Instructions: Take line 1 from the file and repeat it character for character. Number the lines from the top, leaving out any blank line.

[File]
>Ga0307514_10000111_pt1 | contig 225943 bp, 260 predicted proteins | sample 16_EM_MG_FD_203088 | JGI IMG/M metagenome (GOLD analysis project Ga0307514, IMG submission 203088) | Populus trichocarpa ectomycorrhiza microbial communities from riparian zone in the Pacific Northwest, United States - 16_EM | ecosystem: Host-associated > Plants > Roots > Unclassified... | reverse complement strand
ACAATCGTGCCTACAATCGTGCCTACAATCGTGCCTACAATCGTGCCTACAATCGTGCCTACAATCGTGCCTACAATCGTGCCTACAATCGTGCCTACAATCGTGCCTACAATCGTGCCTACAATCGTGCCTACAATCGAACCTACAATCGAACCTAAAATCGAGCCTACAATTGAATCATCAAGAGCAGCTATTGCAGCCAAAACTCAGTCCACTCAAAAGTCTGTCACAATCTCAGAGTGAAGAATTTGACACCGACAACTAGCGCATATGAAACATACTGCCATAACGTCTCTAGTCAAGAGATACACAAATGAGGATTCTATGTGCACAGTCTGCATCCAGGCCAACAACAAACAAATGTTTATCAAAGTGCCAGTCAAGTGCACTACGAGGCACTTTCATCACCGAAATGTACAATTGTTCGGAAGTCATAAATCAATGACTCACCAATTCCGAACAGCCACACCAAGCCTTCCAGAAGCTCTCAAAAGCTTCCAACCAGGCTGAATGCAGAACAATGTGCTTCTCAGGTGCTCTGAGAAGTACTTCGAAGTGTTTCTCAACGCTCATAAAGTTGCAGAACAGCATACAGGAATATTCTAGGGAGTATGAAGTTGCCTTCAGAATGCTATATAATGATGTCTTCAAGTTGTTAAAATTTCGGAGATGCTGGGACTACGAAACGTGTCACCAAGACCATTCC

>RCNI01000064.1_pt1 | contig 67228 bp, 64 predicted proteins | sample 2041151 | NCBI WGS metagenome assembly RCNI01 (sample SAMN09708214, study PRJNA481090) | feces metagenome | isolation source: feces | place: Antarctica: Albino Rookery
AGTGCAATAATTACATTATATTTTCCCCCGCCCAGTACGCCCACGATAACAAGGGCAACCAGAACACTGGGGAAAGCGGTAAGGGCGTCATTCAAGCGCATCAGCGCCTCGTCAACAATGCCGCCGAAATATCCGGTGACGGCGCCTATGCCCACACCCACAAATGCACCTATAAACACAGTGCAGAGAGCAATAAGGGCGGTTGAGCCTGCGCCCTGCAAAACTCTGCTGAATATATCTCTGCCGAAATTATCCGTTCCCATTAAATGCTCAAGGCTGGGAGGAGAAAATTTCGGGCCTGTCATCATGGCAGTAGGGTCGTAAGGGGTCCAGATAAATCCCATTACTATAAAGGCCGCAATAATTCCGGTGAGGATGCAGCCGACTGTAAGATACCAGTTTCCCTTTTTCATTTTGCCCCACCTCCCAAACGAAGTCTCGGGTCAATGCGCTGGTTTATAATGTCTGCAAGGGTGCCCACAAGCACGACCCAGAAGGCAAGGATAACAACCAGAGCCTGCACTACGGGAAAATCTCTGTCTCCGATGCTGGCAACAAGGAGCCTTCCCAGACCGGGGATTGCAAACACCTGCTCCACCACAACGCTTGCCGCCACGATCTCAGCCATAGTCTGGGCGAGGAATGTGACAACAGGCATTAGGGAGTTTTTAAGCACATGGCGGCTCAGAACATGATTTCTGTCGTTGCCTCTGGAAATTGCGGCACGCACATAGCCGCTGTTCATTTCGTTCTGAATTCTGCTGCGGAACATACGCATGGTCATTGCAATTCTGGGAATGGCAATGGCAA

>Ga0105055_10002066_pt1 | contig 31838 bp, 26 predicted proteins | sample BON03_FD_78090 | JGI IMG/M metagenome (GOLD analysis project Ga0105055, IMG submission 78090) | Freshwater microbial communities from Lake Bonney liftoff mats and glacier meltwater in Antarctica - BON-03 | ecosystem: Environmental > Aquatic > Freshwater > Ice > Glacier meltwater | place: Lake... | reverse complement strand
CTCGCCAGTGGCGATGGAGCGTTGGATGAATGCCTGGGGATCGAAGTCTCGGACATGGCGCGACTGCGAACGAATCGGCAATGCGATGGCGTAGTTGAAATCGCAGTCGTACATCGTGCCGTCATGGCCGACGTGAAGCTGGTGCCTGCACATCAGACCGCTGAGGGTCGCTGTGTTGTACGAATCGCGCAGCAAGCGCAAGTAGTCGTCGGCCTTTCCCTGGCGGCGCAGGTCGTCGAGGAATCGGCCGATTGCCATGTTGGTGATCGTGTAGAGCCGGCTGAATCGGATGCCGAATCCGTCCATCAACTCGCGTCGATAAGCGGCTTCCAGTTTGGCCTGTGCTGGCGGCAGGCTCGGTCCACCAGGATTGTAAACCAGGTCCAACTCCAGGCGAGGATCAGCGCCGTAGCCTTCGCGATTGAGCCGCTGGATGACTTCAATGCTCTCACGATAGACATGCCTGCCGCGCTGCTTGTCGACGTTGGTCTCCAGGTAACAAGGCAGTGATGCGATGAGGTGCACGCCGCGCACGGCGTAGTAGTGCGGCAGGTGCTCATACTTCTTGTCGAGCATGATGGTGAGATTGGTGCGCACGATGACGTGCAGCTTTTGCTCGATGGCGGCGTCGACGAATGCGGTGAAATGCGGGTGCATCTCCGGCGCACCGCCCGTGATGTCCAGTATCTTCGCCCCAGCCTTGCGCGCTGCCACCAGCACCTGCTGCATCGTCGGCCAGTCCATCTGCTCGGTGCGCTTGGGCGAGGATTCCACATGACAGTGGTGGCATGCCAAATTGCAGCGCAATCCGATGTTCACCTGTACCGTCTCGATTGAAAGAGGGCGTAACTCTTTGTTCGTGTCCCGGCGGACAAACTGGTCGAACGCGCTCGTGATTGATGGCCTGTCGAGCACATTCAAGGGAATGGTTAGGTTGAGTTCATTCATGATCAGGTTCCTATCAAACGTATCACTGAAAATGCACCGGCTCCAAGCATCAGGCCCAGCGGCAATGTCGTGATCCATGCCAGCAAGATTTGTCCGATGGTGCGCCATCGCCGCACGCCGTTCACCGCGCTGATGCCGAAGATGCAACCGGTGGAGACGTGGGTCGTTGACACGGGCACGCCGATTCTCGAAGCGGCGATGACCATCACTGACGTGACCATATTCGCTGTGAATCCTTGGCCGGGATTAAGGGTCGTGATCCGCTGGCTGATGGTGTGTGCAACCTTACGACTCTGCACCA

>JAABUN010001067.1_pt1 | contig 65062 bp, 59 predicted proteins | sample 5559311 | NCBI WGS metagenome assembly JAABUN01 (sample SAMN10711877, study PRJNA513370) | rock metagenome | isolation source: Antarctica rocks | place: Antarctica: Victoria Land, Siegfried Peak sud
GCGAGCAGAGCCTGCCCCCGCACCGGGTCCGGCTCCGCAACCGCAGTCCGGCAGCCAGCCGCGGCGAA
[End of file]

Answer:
>Ga0307514_10000111_pt1 | contig 225943 bp, 260 predicted proteins | sample 16_EM_MG_FD_203088 | JGI IMG/M metagenome (GOLD analysis project Ga0307514, IMG submission 203088) | Populus trichocarpa ectomycorrhiza microbial communities from riparian zone in the Pacific Northwest, United States - 16_EM | ecosystem: Host-associated > Plants > Roots > Unclassified... | reverse complement strand